Igatpuri after Kasara) has been completely segregated between up and down
traffics – so while on the sinewy curves of the Ghat road, you do not have to
bother for oncoming traffic. One caution though – I found few motorcyclists
coming down the wrong lane!
as a town, has one attraction – Dhammagiri Centre for Vipassana school of
meditation. The huge pointed arched gateway reminded me of the Thai temples
architecture. There is a visitor centre
with lovely paintings depicting various stages of Buddha’s life. Apart from
this, all other attractions are basically trek-points starting from Igatpuri. We
were not prepared for trek, nor for a night halt. So we decided to drive upto
the village Tringalwadi. This road is a single lane concrete path starting from
the NH 47, opposite the Shagun Hotel (landmark). This road is a usual
inter-village road – good at points, gone at the most. However, driving slowly,
I could return back without my car loosing a tyre-cap. We passed small villages on the way – some just
2-3 mud huts. Monsoon had touched everything – the roofs looked like an
overgrown lawn and the walls had glazy green cover.
a good drive. But I realize if one can plan a night stay, it is much better to
travel further to Bhandardara and stay for the night. Well, maybe that will be
my plan on the next trip.
Pigeons near Gateway Of India, Mumbai - lined up on a wire. It was interesting to notice their synced activity to balance their stance on the wire - which was constantly swaying to the strong winds. At one moment, all of them flapped their wings and i got lucky.
I caught the playful courtship of a pair of Spotted Doves, on the beach of Nusa Dua Bali. Both the birds walked around the sand, with one of them taking to the air intermittently and landing beside the other.. one of them was following the other, and i thought that was the male. But later, the pattern changed and the follower became the celebrity! Their necks were making very elegant movements, and this really caught my eye - later, i learnt that it is hard to tell the sexes in adults, as both have very similar plumage. For more details, visit here.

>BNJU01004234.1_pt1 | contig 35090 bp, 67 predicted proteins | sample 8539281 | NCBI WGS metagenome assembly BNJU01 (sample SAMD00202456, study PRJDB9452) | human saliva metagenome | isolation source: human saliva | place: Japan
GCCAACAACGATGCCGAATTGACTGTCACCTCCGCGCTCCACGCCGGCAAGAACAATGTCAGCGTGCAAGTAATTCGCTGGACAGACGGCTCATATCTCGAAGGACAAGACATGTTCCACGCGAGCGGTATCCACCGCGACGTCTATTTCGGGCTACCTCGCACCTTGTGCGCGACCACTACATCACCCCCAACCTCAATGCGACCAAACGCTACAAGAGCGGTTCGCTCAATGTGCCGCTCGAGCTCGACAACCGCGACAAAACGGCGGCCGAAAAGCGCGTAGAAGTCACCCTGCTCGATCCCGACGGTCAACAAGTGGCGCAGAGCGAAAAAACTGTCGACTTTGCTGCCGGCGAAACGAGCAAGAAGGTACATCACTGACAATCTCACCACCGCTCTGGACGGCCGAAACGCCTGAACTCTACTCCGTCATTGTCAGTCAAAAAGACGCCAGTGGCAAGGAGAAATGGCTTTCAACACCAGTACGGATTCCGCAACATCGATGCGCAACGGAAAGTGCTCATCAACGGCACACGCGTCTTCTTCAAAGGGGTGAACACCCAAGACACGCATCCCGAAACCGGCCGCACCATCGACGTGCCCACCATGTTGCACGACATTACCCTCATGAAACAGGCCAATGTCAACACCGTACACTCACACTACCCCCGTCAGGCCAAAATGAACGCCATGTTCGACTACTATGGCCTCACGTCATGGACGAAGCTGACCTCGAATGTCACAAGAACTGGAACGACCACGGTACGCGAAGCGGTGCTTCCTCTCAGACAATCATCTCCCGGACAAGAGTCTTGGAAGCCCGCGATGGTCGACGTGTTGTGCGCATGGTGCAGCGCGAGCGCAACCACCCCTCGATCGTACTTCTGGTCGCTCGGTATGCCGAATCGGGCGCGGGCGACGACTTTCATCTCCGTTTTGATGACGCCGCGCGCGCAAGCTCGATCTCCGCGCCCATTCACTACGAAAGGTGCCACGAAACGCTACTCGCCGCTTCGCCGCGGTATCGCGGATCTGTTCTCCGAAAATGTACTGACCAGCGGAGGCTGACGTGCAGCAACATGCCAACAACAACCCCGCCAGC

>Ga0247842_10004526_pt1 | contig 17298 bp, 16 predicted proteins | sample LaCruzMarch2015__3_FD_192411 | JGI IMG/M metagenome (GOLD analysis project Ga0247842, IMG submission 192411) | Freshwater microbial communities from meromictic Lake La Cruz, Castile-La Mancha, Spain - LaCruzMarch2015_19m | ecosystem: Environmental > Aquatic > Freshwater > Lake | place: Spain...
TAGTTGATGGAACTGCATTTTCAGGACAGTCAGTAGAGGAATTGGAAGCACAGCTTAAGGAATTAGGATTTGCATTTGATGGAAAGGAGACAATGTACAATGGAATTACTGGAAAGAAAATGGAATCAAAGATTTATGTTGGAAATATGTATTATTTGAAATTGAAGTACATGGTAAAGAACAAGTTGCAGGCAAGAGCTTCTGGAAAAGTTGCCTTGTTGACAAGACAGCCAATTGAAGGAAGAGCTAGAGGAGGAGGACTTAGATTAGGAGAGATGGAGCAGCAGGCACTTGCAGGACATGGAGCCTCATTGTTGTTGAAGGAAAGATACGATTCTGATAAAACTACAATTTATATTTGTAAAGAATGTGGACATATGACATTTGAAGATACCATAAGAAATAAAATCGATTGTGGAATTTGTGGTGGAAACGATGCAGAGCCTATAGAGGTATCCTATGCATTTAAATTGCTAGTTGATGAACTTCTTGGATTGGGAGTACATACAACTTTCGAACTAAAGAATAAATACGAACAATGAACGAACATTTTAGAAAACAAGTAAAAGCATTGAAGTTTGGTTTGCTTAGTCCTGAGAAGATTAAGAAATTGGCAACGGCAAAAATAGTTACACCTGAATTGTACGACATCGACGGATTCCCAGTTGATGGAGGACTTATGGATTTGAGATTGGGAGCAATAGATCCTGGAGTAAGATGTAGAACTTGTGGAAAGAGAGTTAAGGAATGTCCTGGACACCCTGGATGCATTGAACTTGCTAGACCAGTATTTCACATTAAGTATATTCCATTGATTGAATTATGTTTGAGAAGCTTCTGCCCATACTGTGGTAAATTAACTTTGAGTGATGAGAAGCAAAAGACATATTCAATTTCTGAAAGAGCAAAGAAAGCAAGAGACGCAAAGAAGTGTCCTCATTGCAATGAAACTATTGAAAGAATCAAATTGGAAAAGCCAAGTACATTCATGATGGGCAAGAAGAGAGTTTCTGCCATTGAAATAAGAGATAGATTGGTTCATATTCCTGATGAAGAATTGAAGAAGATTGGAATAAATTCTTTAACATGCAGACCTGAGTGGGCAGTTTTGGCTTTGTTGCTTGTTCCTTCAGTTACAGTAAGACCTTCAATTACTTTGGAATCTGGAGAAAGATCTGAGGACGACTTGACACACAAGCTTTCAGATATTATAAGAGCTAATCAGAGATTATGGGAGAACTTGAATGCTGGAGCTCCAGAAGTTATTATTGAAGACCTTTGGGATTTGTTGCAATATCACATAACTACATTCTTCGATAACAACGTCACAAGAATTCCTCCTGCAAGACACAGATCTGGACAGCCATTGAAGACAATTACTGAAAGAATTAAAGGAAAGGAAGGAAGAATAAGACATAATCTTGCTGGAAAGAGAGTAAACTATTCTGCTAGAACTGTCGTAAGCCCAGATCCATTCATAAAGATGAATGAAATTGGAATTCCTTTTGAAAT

While on vacation to Bali, we did the night trek to reach the summit of Mt.Batur, near Penelokan. The whole climb was during the late night - in the dark. We just had torch to guide us and the clouds were thick. We had reached the top in time for the sunrise, but I was skeptical about the clouds - will they give us the opportunity to view the spectacle?
But just then, the skies cleared and the sun shone unabashed from its bed of clouds. We even caught a view of Mount Rinjani and Mount Agung.
I chanced upon this bird at Sewree mudflat, Mumbai. I first thought it was the grey heron, but then found out more after a bit more research.
One interesting fact of this bird is that when it is young, it has a white plumage, and is often noticed among the snowy egret. It gets it slate-blue plumage as it grows.
More details - here
This is the Red Breasted Flycather, commonly breeding in Eastern Europe and Central Asia. It is migratory and is found in South Asia in winters. I found this bird at Sanjay Gandhi National Park, Mumbai. For details on this tiny bird can be found here.